April 2019

  • decorative imageBacterial communities and HIV: How the penile microbiome influences transmission
    A small flap of skin. A network of bacteria. And an incurable virus. Jessica Prodger, PhD, is studying the relationship between the penile microbiome and HIV. She joined the faculty at Schulich Medicine & Dentistry in January 2018, encouraged by the strong HIV research team and opportunities for collaboration.

  • decorative imageOn a mission to increase diversity and inclusion in the world of science
    Hoping to empower and connect women in science, a group of graduate trainees recently founded the London Pod of 500 Women Scientists. "The goal of our chapter is to show how increasing diversity and inclusion in our field will make a positive impact on the entire scientific community."

  • decorative imageDriving innovation in a world where knowledge is the new currency
    Alison Allan, PhD, says doctoral education is becoming essential for driving innovation in a world where knowledge is the new currency. At Schulich Medicine & Dentistry, educational leaders are working to prepare trainees for personal career success, as well as enhancing their ability to contribute to society as global citizens.

  • decorative imageUsing artificial intelligence and brain stimulation to improve treatment for psychosis
    A new collaboration between Western University and five European centres focuses on personalized medicine for mental health. Leading the Canadian arm of the project, Dr. Lena Palaniyappan is using artificial intelligence to understand why some patients respond better to treatment than others.

  • decorative imageLetting go of the 'aha' moment: A series of small steps to reach success
    Matthew Berg, PhD Candidate, is using yeast models to study the mechanisms regulating gene expression. He looks at research as a series of small, important steps. "There's no one result or experiment that makes or breaks my work. It's definitely a journey."

  • decorative image3D ultrasound gives clinicians a clearer picture to guide treatment for gynaecological cancer
    New technology developed by Aaron Fenster, PhD, and Jessica Rodgers, PhD Candidate, is providing an improved way for radiation oncologists to deliver treatment to women with gynaecological cancers, including vaginal, cervical and uterine cancer.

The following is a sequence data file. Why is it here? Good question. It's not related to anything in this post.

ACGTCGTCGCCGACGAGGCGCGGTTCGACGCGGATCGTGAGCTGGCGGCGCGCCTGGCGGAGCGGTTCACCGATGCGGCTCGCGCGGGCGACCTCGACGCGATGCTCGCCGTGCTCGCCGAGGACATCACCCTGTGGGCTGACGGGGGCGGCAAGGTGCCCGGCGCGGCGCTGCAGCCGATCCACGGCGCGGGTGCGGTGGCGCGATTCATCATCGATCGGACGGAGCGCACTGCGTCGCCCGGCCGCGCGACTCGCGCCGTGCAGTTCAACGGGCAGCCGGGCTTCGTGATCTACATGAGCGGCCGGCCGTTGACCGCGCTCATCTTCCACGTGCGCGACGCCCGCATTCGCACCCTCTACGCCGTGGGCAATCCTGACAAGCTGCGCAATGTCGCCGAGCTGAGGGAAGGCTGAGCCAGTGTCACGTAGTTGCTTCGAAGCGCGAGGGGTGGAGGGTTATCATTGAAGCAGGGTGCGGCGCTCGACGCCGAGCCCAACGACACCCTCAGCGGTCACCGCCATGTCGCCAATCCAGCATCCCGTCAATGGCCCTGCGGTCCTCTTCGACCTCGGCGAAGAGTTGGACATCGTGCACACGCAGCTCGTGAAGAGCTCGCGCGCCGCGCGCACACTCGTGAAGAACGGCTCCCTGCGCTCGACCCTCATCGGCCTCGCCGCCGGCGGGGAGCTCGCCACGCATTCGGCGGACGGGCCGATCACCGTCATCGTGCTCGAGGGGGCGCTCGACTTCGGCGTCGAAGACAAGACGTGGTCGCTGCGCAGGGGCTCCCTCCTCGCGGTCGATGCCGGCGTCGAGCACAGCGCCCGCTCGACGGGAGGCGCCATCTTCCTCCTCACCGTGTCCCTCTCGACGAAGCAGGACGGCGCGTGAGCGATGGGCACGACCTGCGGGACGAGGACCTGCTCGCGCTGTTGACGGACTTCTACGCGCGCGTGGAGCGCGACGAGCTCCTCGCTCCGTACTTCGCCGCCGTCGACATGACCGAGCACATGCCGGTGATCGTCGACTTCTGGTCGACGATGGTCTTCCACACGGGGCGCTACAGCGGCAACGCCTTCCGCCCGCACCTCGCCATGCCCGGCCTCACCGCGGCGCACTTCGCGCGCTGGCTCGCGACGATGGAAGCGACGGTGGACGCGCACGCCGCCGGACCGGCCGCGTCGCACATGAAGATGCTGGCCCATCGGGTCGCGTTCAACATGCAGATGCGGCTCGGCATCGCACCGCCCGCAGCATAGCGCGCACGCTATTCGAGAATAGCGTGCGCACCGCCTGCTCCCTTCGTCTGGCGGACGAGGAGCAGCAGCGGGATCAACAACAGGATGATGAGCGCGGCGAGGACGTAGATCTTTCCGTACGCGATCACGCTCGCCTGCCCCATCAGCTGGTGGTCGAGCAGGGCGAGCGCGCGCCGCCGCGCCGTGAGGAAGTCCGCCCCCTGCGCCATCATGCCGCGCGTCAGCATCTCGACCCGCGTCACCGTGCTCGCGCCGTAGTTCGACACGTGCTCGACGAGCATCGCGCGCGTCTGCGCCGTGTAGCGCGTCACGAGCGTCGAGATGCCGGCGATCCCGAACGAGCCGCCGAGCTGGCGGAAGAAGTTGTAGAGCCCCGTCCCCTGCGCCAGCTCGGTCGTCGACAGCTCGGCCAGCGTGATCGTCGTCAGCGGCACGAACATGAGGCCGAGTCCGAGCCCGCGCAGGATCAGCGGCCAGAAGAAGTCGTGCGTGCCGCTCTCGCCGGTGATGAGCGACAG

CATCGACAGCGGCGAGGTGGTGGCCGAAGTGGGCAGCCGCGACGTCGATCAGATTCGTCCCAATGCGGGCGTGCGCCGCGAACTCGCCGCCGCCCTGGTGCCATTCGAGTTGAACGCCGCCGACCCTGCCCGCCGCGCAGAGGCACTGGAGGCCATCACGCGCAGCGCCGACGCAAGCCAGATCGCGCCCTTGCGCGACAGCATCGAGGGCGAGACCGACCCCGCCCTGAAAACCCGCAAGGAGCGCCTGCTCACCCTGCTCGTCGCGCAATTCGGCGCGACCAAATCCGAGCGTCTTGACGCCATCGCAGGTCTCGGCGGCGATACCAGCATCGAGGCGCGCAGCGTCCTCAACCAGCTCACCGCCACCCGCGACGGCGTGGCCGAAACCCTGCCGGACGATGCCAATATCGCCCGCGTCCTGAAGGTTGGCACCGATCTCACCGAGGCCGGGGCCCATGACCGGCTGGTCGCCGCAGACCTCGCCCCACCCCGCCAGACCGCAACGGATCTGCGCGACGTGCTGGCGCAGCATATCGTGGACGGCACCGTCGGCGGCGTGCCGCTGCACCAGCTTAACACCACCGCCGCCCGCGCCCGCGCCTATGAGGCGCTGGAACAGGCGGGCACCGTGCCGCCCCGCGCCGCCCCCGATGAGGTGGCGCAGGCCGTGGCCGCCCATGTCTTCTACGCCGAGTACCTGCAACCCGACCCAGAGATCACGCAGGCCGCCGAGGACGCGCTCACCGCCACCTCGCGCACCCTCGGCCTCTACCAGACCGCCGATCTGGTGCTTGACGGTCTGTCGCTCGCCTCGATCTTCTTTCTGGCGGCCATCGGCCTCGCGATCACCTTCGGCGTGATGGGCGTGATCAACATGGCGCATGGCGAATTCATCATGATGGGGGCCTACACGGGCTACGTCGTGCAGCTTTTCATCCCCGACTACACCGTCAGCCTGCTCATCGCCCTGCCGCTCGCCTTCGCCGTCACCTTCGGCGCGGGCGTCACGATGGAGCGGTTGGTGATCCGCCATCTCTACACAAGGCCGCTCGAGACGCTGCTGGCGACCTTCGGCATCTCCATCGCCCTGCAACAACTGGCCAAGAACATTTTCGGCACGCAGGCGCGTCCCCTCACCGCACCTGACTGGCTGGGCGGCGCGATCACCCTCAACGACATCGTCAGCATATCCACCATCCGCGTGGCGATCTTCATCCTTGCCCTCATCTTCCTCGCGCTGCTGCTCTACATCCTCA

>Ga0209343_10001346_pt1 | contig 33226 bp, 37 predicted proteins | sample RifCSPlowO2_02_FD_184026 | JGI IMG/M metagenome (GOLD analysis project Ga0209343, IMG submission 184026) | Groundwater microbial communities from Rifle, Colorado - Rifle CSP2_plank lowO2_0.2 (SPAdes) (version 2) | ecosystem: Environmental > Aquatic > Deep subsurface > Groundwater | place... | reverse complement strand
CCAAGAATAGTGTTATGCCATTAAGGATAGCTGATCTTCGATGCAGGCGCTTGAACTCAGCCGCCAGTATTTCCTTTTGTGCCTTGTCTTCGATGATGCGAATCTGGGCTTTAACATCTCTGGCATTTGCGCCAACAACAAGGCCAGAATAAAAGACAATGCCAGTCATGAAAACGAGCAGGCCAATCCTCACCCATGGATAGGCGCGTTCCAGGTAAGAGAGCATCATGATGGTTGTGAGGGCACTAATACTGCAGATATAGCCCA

• decorative imageCongratulations to the 2019 Awards of Excellence recipients
    As educators, researchers, innovators and leaders, the 2019 Awards of Excellence recipients are making a difference at Schulich Medicine & Dentistry and Western University. It is with great pride that we recognize and honour their achievements. Purchase your tickets for the Awards of Excellence Dinner taking place on May 30.

  • decorative imageStrong link between air pollution in Southwestern Ontario and adverse birth outcomes
    Increased levels of sulphur dioxide in the air we breathe have a direct correlation to rates of preterm birth and low birth weight in Southwestern Ontario according to a new study led by Jason Gilliland, PhD, and Jamie Seabrook, PhD.

  • decorative imageCommercialization strategies top competition
    Trainees took home top prizes at the Proteus Innovation Competition, a four-month contest that takes three newly developed technologies and challenges teams to plan their commercialization. Congratulations to Joshua Dierolf, Tim Han, Christopher Leclerc and Jeffrey Levine.

  • decorative imageCareer advice: Keep your eyes on the prize
    Ronald Vale, PhD, from the University of California, San Francisco, recently received a 2019 Canada Gairdner International Award for his pioneering work on molecular motor proteins. In an essay for Cell, he writes about the bigger picture of scientific research and discovery, outlining 'prizes' worthy of attention and aspiration. "My best advice to young scientists is to keep your eyes on these prizes. If you do, everything else will fall into place." Via Cell

  • decorative imageOpinion: Overcoming the PhD stereotype
    Graduate trainees and recent PhDs hesitate to look for non-academic positions for many reasons. Three tips to help you rebrand your academic skills for a non-academic career. Via Inside Higher Ed

  • decorative imageRegister for London Health Research Day – Tuesday, April 30
    Register for LHRD to attend the lunchtime keynote lecture featuring Timothy Caulfield, the panel discussion on science communication and the awards reception. Register online by April 23.

  • decorative imageSave the date: New Faculty Lecture with Dr. Tom Appleton – May 10
    Dr. Tom Appleton, assistant professor in the Departments of Medicine and Physiology & Pharmacology, delivers his New Faculty Lecture on Friday, May 10. His research is focused on investigating the mechanisms of osteoarthritis disease development and progression to identify new therapeutic targets.

  • Celebrating your recent achievements
    Congratulations to Jacqueline Dron, Sarah Singh, award winners at the Imaging Network of Ontario's 2019 Symposium, as well as many others, on your recent accomplishments.

  • Featured publications
    Featured publications covering topics ranging from opioid-associated amnestic syndrome to simulation in health care. Authors include Donald Lee, David Rodenhiser, Greta Bauer and researchers from across Schulich Medicine & Dentistry.

  • Beyond the bench
    From research events to spring weather to lighthearted pranks, take a look at what your colleagues have been up to this month. Tweets from the Karas Lab, Rob Bartha, Natasha Knier and many others.